James reportedly attended a promotional event prior to the game for a brand of tequila he has invested in. Canadian rapper, singer, actor and entrepreneur Drake was in attendance at the outdoor event as well as the Warriors-Lakers game, along with actor Michael B. Jordan. Similar to Porzingis, James' attendance was a violation of the league's health and safety protocol.
So why did Porzingis have to fork over $50,000?
Straightforward precedent, actually. Houston Rockets guard Kevin Porter Jr. was fined $50,000 for visiting a strip club in Miami last month.
But if Porzingis' attendance at the club posed no real health risk to other players and thus meant he didn't have to be quarantined afterward and is allowed to play, what exactly was the purpose of the fine? Wouldn't a team reprimand essentially be just as good for him?
Not only does the way the league handled the two player violations raise more questions, it also shines a brighter spotlight on how the NBA's health and safety protocols aren't necessarily aligned with the changing protocols in various NBA cities.
For Porzingis, whom ESPN's Tim MacMahon reported is fully vaccinated, he would still be in violation of the league's health and safety protocol at a time when cities are relaxing restrictions for those who are fully vaccinated and federal guidelines are changing quickly.
The federal Centers for Disease Control and Prevention has already provided updated guidance on the matter, indicating that vaccinated people don't need to wear masks "in any setting, except where required by federal, state, local, tribal, or territorial laws, rules, and regulations, including local business and workplace guidance."
There are several factors still unknown about James' attendance at the outdoor event and those individuals at the strip club when Porzingis was there, complicating determining whether either player violated local guidelines as they relate to outdoor gatherings or indoor bars/clubs in Los Angeles. Technically, customers are expected to wear masks in bars and restaurants whenever they are not drinking. Good luck legislating that gray area for hundreds of players spread across the country.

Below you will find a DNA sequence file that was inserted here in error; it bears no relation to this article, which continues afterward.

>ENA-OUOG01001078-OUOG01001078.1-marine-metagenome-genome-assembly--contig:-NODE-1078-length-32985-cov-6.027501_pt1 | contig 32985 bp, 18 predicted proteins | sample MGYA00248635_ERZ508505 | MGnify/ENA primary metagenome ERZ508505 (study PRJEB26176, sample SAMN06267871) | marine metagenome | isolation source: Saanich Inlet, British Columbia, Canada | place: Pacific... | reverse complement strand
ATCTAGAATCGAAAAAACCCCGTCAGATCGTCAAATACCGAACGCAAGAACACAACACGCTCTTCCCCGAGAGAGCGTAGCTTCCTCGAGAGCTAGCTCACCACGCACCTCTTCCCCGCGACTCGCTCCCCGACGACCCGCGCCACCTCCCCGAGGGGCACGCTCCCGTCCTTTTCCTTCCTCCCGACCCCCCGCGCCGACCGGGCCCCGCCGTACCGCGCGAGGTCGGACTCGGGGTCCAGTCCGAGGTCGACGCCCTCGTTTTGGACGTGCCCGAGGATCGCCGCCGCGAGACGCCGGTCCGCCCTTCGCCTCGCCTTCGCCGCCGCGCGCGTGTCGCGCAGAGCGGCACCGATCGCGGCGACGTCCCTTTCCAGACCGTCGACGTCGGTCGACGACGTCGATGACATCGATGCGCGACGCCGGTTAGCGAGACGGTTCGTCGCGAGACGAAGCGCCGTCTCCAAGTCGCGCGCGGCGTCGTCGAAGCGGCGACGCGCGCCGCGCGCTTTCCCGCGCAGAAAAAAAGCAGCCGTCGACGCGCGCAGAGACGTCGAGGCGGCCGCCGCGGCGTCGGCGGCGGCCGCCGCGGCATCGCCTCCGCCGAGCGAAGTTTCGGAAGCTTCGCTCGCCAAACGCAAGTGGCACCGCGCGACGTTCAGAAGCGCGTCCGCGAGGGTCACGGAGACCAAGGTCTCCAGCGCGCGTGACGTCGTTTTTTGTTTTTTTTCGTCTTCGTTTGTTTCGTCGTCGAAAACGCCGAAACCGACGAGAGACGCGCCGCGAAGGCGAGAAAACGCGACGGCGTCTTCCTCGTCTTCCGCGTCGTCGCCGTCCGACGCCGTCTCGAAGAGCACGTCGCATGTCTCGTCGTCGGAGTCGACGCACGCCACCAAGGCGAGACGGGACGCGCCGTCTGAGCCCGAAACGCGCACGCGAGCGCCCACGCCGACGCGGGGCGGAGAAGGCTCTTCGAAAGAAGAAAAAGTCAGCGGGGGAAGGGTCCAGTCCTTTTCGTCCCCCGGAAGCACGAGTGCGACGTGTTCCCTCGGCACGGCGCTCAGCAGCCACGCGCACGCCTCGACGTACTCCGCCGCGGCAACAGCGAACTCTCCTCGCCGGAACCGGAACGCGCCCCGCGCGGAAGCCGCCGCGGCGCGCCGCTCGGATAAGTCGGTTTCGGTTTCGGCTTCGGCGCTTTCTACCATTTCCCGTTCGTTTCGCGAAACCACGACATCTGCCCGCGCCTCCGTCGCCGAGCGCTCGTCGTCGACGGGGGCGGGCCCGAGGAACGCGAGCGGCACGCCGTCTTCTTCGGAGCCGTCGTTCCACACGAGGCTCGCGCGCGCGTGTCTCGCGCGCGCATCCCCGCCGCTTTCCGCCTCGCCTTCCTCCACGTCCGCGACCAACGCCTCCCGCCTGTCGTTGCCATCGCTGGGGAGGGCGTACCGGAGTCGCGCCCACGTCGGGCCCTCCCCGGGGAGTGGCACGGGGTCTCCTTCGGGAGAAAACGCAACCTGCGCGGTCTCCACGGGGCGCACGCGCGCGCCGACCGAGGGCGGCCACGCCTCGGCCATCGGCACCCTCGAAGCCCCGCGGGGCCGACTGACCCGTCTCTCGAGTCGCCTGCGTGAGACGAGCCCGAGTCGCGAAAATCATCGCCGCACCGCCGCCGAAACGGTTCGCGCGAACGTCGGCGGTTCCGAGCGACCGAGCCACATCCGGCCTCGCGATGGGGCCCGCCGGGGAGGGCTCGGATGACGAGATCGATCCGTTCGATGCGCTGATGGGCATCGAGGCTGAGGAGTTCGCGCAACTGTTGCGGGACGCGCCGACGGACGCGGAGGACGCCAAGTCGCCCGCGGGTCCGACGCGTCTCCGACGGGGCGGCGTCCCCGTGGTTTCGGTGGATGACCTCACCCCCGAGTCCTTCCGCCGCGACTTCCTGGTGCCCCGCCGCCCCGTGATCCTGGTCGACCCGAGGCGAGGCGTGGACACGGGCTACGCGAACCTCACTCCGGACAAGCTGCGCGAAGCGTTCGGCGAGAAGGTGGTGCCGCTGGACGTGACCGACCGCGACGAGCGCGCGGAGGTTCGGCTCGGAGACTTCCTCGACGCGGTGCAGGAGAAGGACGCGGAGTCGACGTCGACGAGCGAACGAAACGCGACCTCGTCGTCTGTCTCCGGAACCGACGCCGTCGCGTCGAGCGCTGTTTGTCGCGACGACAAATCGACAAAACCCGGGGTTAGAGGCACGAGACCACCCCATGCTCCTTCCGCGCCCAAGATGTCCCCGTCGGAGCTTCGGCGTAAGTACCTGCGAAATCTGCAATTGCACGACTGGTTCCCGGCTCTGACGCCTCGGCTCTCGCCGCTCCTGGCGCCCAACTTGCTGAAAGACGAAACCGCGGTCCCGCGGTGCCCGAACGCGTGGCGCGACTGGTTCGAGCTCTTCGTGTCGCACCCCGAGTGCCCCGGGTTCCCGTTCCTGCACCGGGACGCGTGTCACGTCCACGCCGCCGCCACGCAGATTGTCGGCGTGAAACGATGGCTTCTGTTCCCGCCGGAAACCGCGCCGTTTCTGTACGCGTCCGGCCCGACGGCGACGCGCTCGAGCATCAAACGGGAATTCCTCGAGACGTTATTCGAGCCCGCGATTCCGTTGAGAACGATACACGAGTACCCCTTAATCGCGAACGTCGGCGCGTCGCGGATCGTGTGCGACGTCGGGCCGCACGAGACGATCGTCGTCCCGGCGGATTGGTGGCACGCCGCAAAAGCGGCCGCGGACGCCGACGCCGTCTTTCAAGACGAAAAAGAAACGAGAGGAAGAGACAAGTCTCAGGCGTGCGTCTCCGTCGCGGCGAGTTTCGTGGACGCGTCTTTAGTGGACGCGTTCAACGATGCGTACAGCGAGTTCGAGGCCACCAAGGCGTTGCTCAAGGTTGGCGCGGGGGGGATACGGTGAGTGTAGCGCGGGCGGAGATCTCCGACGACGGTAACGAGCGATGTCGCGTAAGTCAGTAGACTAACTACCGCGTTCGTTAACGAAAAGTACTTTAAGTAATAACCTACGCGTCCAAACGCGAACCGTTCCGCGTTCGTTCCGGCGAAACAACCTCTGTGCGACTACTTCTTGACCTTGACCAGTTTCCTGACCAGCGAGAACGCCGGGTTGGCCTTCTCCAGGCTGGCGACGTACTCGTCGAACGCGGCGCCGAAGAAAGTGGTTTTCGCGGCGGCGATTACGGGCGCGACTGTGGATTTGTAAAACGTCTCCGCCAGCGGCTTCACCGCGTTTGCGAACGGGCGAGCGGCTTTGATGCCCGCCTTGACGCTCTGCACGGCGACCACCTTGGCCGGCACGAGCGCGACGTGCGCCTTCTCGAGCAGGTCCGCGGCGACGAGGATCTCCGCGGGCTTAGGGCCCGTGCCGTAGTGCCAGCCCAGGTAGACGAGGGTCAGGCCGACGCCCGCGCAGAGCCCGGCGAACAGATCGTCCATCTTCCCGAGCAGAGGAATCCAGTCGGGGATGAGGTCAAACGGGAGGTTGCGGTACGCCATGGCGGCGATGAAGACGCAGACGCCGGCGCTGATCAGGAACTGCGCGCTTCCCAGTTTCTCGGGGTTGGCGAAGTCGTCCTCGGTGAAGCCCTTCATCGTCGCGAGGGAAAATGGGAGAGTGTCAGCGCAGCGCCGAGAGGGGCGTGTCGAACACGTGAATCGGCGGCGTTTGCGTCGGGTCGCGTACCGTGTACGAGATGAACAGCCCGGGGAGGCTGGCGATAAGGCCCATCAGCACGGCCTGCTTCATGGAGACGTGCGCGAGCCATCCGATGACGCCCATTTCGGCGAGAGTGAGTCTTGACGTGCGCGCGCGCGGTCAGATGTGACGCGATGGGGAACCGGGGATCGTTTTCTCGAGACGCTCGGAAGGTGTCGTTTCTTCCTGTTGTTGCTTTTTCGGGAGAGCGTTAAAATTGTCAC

And let's not forget local laws aren't necessarily the same as those on the books for the state of California, which has been slower than some states to ease some of its health and safety protocols.
The league's natural pushback on how it has handled James and Porzingis' health and safety protocol violations centers around how the NBA has handled the coronavirus from the first positive test.
The number of positive test results has been relatively low, both inside the bubble to close out last season and for the most part during the 2020-2021 campaign.
According to NBA Commissioner Adam Silver, more than 70 percent of NBA players have received a coronavirus vaccine.
For now, the NBA must grapple with optics. There's already a perception that punishments related to health and safety protocols are not equitable among superstar and non-superstar players.
Because right now, the NBA is perceived as a league where stars are given preferential treatment on many levels, both on and off the court.
And the way the NBA handled James and Porzingis' health and safety protocol violations shows how even the perception of unfair treatment can backfire.